What Does Standard Operating Procedures (SOP) Mean?
Standard operating procedures (SOPs) are the documented processes that a company has in place to ensure services and/or products are delivered consistently every time while meeting minimum quality standards. In practical terms, most SOPs are written as a step-by-step series of operating instructions that can show employees what they need to do to accomplish a given task. SOPs are designed to ensure an efficient, quality output on a consistent basis, regardless of who follows them. A well-written set of SOPs can thus help to reduce miscommunications and promote adherence to industry regulations. In the end, if your business doesn’t have an SOP for a specific task or goal, then it doesn’t have a process. There is just a list of things to do that are probably accomplished in a somewhat haphazard fashion.
When a company is growing, it is often highly dependent on the owner for all major decisions. But once the company reaches a certain size, this form of decision making can limit its capacity to grow further since the owner cannot possibly make all decisions properly. Additional management and documented SOPs are required to allow the company to continue growing, and also establish a succession plan and train the growing employee base.
SOPs are not just for large companies. Small companies can also benefit from the convenience that they can afford. A well-written SOP can allow a small business to outsource critical operational details to a third-party vendor, such as marketing or vending. The SOP can clearly explain to the vendor exactly what the business needs or is looking for. With SOPs, the key word is “standardized”. They can be given to another employee and followed without having the process break down. SOPs can be defined succinctly as "detailed, written instructions to achieve uniformity of the performance of a specific function".
Divestopedia Explains Standard Operating Procedures (SOP)
Standard operating procedures can increase the value of a company. It shows a buyer that the company is "process driven" rather than "founder driven." When a company has well-documented SOPs, it should include them as part of its sales pitch to try and generate a valuation premium.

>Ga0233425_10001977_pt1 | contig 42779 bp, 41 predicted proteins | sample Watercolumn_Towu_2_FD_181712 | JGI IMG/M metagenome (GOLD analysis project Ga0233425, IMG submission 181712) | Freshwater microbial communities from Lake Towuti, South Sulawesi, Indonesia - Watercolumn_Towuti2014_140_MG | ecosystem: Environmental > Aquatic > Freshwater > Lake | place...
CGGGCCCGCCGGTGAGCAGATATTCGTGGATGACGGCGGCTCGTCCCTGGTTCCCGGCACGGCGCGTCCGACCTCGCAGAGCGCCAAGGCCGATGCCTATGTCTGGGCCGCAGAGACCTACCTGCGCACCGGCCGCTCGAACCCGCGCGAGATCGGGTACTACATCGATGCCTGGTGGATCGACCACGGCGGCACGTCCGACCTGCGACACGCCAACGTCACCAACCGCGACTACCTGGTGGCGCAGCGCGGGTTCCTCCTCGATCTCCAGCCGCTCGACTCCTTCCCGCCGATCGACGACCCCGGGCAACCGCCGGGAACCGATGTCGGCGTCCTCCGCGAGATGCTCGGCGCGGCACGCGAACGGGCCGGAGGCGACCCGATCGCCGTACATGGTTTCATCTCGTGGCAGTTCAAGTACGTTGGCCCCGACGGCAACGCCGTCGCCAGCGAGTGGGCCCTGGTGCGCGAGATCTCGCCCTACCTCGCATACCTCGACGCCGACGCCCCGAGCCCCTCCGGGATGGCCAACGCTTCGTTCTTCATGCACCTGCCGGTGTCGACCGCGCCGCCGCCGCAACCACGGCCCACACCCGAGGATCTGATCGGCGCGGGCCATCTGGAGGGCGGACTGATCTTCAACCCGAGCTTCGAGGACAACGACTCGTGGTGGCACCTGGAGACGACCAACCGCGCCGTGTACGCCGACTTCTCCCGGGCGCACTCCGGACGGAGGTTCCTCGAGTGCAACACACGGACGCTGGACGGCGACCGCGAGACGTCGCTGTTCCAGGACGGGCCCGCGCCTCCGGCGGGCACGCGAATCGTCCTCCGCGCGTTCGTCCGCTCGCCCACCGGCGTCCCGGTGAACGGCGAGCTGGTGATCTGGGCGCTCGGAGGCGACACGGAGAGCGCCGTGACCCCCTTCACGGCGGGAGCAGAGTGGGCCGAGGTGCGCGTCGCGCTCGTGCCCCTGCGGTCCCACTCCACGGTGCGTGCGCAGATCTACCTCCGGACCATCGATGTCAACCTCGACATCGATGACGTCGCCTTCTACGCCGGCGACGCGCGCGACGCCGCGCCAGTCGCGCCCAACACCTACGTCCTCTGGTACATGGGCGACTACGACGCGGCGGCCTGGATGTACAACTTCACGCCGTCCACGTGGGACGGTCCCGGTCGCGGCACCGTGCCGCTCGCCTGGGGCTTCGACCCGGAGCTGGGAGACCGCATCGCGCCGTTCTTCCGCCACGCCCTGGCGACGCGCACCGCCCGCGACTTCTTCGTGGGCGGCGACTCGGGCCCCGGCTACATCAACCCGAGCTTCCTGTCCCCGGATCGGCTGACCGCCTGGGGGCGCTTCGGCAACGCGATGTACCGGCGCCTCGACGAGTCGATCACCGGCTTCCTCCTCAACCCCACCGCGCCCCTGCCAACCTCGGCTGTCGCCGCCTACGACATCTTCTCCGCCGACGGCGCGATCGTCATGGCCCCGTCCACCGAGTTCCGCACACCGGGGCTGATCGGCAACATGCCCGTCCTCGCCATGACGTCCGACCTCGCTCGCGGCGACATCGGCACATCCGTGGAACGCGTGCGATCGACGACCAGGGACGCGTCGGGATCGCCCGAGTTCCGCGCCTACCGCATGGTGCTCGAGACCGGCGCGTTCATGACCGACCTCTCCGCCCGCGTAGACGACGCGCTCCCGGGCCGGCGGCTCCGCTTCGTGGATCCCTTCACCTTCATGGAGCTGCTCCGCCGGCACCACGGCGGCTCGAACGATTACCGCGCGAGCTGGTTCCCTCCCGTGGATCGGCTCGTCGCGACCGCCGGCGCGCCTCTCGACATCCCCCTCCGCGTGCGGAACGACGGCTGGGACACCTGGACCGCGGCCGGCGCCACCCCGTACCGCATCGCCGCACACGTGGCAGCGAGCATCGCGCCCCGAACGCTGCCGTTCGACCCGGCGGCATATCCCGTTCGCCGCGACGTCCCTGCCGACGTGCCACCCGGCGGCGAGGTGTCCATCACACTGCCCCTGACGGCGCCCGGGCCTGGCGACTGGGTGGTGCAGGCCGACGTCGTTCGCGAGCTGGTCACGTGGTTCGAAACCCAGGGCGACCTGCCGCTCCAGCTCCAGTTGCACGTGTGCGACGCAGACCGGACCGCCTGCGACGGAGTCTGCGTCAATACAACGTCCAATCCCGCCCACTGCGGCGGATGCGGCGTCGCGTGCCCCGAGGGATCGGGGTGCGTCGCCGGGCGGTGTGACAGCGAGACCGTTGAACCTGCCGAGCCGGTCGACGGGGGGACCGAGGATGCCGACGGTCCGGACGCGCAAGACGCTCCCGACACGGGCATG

Some of the key SOPs required in every business would include:
Safety: provides for the steps that must be taken immediately if there is a serious employee injury and/or natural disaster such as a fire, flood, earthquake, tornado or hurricane. This is generally considered to be one of the most important SOPs that must be implemented before any of the others.
Strategic management: provides for the steps that senior management must follow to generate the company's long-term strategy.
Human resources and payroll management: provides for the steps to qualify, hire, train and fire employees in the organization.
Operations: provides the steps to handle every aspect of operations including quality control, procurement and overall execution of services.
Finance and administration: provides the steps to handle all financial transactions as well as reporting of key performance indicators for the company.
Forecasting and budgeting: provides the steps to follow for completion of the company's annual and three to five-year forecasts.
Sales and marketing: provides for a detailed description of all activities used in lead generation, sales presentations and closing.
Information technology: provides a detailed account of all IT protocols including password setting, backups and disaster recovery plans.
A well-written SOP can reduce the amount of time needed to train new employees. Those who are given a clear set of directions on how to accomplish their assigned tasks will be able to transition more smoothly into their new positions. Once an employee has completed the initial onboarding and training, the SOP can serve as the next point of introduction to the job.
SOPs can also provide companies with at least a measure of continuity. For example, if one superstar employee wears many hats and accomplishes many things for the company on a daily basis, then SOPs can help to train those that must replace him or her if he or she leaves for greener pastures. They can ultimately ensure that crucial tasks can still be completed even after one or more key employees have gone.
SOPs can also provide an important measure of legal protection for a company, and there has never been a time when this has been more critical. If an employee is seriously injured on the job, then a company that has a well-written set of SOPs for the task, service or product in question will be able to stand on much firmer ground than a company that does not have this. Failure to have adequate SOPs in place can lead to disaster for a company facing a lawsuit or out-of-court settlement.